As usual, Lapid has reached a valid conclusion only after everyone else. And as usual, Lapid has shown his inability to make a single statement that is completely true. His claim that there are no lockdowns elsewhere in the world was false; on the other hand, it is absolutely true that schools are open as usual in England and France. Why, then, are the schools in Israel closed? As I said, it is a matter of priorities. That is also the reason that the country’s shuls are constantly beset by controversy, with the media and politicians loudly protesting the very thought of opening shuls. Neither they nor the country’s coronavirus project managers have the slightest understanding of what a shul means to a believing Jew, with his strong desire to daven in a sanctuary, in the presence of an aron kodesh and bimah, rather than in a makeshift outdoor minyan.
Secular Israelis have loudly and vociferously attacked the Torah world, whether they were complaining about Orthodox visitors from Brooklyn who allegedly imported Covid-19 to Israel or about Rav Chaim Kanievsky’s instructions for yeshivos and chadarim to operate as usual. Yet the Talmudei Torah have opened in all the chareidi cities, and those same cities were miraculously transformed from red zones to green areas. How is that possible? It is simple: The Torah community transcends nature. The Torah protects us. Furthermore, the capsule system implemented in our yeshivos ought to be studied as a model for other institutions and hailed as a source of pride for the yeshiva world. Our bochurim and yungeleit have demonstrated incredible willingness to sacrifice their own comfort in order to toil over their Torah learning. They have set aside their own desires to do the Will of their Creator.
Europe’s Disappearing Jews
The headline was brief yet deeply alarming: “Jewish Population of Europe Reaches Thousand-Year Low.” This was reported by the Institute for Jewish Policy Research in London. Among its findings was the fact that only Orthodox communities have survived; all other Jewish communities on the continent have collapsed. This may answer the question of where the millions of Jews in Europe have gone. After all, Israel has not absorbed millions of immigrants from the Diaspora, nor did they migrate to different countries in Europe, since the study took into account the entire Jewish population of the continent. They simply disappeared, but where did they go?
The answer, unfortunately, is that they have assimilated. According to that same study, the assimilation rate in Europe is as high as 70 percent in Poland and stands at 50 percent in countries such as Hungary, the Netherlands, Denmark, and Sweden. In France and England, the rate is 30 percent. In Belgium it is even lower, due to the large Orthodox community there (again, according to the study).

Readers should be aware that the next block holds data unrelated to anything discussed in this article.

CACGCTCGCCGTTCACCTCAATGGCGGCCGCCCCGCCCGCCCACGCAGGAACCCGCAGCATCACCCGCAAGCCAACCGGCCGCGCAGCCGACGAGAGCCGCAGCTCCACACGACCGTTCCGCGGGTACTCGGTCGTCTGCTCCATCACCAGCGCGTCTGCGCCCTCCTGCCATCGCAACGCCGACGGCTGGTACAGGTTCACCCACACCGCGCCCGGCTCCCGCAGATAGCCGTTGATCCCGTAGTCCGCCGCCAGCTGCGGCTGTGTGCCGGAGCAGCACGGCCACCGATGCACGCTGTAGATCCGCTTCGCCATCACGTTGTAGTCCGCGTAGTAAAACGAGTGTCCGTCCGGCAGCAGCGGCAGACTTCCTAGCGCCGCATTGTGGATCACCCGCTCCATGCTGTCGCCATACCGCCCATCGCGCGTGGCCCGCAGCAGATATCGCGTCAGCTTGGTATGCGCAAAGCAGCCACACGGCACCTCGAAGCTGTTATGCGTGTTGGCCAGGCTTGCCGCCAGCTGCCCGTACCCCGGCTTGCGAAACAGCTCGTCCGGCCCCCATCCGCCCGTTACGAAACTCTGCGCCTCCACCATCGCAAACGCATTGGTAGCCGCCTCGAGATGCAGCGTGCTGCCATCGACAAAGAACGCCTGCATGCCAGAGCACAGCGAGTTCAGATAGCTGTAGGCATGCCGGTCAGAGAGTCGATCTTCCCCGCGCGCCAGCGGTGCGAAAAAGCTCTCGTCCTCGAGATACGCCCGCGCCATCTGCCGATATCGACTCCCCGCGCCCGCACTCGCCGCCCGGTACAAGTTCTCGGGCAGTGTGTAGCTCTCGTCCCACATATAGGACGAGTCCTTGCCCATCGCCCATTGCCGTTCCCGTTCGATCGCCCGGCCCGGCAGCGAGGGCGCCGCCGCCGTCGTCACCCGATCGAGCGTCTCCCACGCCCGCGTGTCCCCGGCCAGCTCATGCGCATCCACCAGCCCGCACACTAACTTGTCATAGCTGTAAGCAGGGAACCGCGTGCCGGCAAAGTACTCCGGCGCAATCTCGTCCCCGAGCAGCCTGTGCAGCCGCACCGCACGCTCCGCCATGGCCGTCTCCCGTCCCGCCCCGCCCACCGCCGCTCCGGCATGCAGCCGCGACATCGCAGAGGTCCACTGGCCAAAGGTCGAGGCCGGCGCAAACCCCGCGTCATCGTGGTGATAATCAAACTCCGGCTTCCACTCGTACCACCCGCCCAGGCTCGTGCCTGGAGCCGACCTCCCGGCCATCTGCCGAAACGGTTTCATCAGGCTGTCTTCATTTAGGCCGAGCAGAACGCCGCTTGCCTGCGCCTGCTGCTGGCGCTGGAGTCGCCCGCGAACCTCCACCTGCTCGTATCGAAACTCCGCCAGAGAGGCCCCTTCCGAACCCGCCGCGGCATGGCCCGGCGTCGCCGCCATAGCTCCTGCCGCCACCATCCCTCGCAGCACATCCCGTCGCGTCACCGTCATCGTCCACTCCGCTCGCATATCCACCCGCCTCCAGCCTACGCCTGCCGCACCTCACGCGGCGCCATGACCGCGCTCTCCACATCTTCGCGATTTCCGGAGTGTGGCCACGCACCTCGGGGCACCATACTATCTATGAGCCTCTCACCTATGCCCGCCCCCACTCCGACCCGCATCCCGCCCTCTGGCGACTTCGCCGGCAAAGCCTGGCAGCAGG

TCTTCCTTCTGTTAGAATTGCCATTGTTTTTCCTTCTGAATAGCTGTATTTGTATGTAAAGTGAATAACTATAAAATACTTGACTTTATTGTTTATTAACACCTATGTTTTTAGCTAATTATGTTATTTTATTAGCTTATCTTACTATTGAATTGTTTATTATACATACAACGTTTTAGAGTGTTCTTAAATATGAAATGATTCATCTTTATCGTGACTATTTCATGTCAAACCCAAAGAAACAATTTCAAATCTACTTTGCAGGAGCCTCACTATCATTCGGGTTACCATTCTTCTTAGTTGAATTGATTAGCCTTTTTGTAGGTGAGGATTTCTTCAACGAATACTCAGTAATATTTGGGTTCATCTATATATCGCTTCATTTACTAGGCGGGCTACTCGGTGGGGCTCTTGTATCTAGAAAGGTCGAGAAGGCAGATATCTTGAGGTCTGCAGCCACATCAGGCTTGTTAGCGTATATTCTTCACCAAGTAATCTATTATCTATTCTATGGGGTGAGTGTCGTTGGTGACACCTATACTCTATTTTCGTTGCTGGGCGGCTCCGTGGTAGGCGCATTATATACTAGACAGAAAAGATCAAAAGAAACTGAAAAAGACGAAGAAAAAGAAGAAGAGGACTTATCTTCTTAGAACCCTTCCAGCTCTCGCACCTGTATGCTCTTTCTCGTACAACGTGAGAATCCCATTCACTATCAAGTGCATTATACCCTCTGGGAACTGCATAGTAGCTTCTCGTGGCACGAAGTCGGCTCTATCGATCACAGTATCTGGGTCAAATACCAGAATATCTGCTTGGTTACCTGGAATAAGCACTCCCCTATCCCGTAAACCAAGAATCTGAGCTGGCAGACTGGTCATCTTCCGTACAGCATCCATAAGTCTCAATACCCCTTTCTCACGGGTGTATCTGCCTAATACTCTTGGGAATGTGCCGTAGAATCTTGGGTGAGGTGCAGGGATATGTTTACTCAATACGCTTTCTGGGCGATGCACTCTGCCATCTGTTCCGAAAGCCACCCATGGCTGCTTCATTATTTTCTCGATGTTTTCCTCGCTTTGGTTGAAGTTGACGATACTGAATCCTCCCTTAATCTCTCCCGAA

In my humble view, assimilation takes one of two forms: intermarriage or conversion to Christianity. The latter often happens when a Jew feels threatened because of his Jewishness; he may then decide to cut off all contact with Judaism and divest himself of all the trappings of his Jewish identity. And that is no less sad and painful than the scenario of intermarriage. If I remember correctly, then other studies have shown that the situation in America is no better than in Europe. The Reform movement encourages assimilation, and even the Jews who remain connected to their Reform communities have admitted to researchers that their sense of connection to Israel and Zionism was virtually nil, and their religious affiliation was even lower.
Perhaps there is a lesson to be learned from all this. The State of Israel and the bizarre entity known as the Zionist Federation operate an entire network of emissaries in the Diaspora. These shlichim, as they are known, are stationed in Europe and in America. Do they have the tools to rise to the challenge of strengthening Judaism in the Diaspora? Do they themselves even know what Judaism is about? Rav Elazar Menachem Man Shach once asked solemnly, “In what way are they Jewish?” Perhaps the time has come to switch gears and to send the right people abroad to represent Judaism. After all, we are losing large portions of our people!
A Trip Down Memory Lane in the Interior Ministry
This week, I visited the Ministry of the Interior, where Aryeh Deri works. The ministry is a five-minute walk from the Knesset, but I haven’t been there in many years. Decades ago, however, I worked in that very building. And when I arrived at the ministry this week, I found myself transported thirty years into the past. I remembered working in the ministry at the beginning of my career. At first, I worked in the Interior Minister’s office when the position was held by Yitzchok Peretz. In the office across the way sat the director-general of the ministry, a bright young fellow who had left kollel not long before—a man by the name of Aryeh Deri.